In addition, just days before the letter was sent David J. Ryder, the nominee to become the Director of the U.S. Mint, was asked about this issue during his confirmation hearing with the Senate Banking, Housing, and Urban Affairs Committee. He responded that efforts to deal with counterfeit U.S. Mint products would be his top priority as director.

In the 25 years since Ryder served as Mint director during the administration of George H.W. Bush, he has worked in the private sector for firms that develop measures to prevent the counterfeiting of coins and paper money, including the development by the Royal Mint in the UK of its current 1-pound coin.

Other key players on the issue include former Coin World editor Beth Deisher, who is currently director of anti-counterfeiting for the Industry Council for Tangible Assets’ Anti-Counterfeiting Task Force. 

Ms. Desiher has established a dialogue with members of the Secret Service and other agencies on these issues, which includes helping to educate them about how to identify counterfeits.  For example, it turns out that representatives from these agencies did not know that an American Gold Eagle is worth the spot value of an ounce of gold, rather than its $50 face value. 

The task force that Ms. Desiher heads has been working with state, federal, and local law enforcements to investigate and prosecute counterfeiters, but it has been hampered by the inexperience of the Secret Service, whose main duty is to protect the president, in this area.  In addition, the Secret Service does not open counterfeit investigations unless the face value of the counterfeit material exceeds $100,000.  But using face value is misleading since it does not correspond to the spot value of the items, if they were authentic.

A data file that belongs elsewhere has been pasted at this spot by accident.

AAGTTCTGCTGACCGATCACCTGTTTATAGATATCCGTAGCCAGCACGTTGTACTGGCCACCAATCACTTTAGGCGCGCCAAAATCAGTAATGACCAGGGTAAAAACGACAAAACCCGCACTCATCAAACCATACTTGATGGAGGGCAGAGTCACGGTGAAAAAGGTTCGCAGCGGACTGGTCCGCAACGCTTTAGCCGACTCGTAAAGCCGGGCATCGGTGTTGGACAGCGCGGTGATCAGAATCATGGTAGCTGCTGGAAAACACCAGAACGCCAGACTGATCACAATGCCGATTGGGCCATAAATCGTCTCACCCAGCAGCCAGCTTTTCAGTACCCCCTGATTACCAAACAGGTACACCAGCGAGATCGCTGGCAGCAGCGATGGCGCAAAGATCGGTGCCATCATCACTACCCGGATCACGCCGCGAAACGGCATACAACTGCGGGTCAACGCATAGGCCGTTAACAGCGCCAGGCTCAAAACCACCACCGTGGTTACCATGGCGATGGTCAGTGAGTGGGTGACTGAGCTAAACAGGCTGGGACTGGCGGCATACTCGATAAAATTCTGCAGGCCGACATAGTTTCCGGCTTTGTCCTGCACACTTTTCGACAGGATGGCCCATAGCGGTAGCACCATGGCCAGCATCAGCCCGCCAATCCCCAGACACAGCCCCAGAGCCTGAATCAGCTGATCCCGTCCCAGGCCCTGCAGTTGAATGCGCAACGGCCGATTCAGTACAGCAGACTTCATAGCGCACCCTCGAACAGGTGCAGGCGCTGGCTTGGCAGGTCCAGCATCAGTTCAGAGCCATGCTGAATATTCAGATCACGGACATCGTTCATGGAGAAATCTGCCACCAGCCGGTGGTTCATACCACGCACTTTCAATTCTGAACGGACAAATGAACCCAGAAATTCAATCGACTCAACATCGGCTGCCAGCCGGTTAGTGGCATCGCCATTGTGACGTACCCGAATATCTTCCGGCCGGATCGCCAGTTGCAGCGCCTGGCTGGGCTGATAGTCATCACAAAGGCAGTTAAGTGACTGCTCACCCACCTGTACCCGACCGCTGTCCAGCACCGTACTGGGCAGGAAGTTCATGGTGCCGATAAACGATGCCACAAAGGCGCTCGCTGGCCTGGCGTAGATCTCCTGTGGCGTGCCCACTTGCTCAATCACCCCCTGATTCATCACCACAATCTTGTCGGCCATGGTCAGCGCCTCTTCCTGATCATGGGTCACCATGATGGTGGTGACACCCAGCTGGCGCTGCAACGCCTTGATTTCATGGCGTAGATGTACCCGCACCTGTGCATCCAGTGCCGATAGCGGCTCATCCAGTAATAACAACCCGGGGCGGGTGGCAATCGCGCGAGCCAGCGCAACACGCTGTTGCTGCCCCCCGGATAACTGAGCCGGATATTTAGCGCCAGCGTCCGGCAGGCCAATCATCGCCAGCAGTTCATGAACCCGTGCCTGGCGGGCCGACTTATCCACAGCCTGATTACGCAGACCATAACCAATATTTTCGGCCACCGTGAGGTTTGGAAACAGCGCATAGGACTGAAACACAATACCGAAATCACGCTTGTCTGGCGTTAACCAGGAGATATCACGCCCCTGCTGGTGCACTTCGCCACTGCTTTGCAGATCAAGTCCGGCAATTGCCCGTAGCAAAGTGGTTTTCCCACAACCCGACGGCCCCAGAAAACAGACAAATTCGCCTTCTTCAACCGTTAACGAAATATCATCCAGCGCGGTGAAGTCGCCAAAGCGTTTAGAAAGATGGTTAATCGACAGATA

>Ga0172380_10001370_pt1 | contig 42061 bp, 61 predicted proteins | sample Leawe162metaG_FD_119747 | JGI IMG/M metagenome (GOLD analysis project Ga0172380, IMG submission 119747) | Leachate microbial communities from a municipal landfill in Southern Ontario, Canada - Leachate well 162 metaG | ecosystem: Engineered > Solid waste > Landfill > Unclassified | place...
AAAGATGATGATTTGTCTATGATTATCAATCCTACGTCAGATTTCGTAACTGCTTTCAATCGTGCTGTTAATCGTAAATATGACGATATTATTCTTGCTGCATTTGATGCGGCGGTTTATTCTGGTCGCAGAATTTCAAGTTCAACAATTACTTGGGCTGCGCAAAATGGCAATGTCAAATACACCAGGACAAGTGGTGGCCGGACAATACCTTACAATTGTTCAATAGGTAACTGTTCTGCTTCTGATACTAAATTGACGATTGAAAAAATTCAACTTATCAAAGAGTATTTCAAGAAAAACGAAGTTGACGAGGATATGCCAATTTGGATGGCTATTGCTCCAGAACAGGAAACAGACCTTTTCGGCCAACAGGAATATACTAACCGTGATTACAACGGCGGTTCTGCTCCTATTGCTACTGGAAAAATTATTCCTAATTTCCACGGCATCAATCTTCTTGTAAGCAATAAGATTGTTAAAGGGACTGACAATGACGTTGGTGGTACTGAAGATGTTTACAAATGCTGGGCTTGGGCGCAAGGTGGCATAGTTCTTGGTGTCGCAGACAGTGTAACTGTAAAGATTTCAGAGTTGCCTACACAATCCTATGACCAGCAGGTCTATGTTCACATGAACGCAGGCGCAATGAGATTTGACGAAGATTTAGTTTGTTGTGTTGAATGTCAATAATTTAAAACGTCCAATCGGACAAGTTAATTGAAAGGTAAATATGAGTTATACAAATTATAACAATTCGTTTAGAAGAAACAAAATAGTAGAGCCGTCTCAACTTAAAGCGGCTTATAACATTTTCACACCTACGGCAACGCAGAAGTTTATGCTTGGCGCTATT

In a recent interview with Kitco, Ms. Deisher described the problem of counterfeit coins and bars as massive and that her task force recently helped to identify and stop a recent large shipment of such items at the U.S. border.  She also stressed the importance of educating buyers and said the U.S. Mint has been slow to implement measures to deter counterfeiting, especially compared to the RCM and Perth Mint.

The American Numismatic Association and the grading companies, including especially NGC, have also been developing tools to assist buyers and collectors in identifying counterfeits such as this section of the NGC website:

There is no doubt that the problem of counterfeit bullion, as well as the related matter of counterfeit numismatic products, including those in counterfeit grading holders, will be around for a long time and will take a concerted effort by all parties in order to try to bring the issue under control. It is especially important for the U.S. Mint to address this issue with enhanced security measures and that it coordinate its efforts with other agencies. Buyers are often reminded that since they typically have neither the expertise, nor the technology, to identify counterfeits, it is highly advisable to purchase from major, established firms like ModernCoinMart.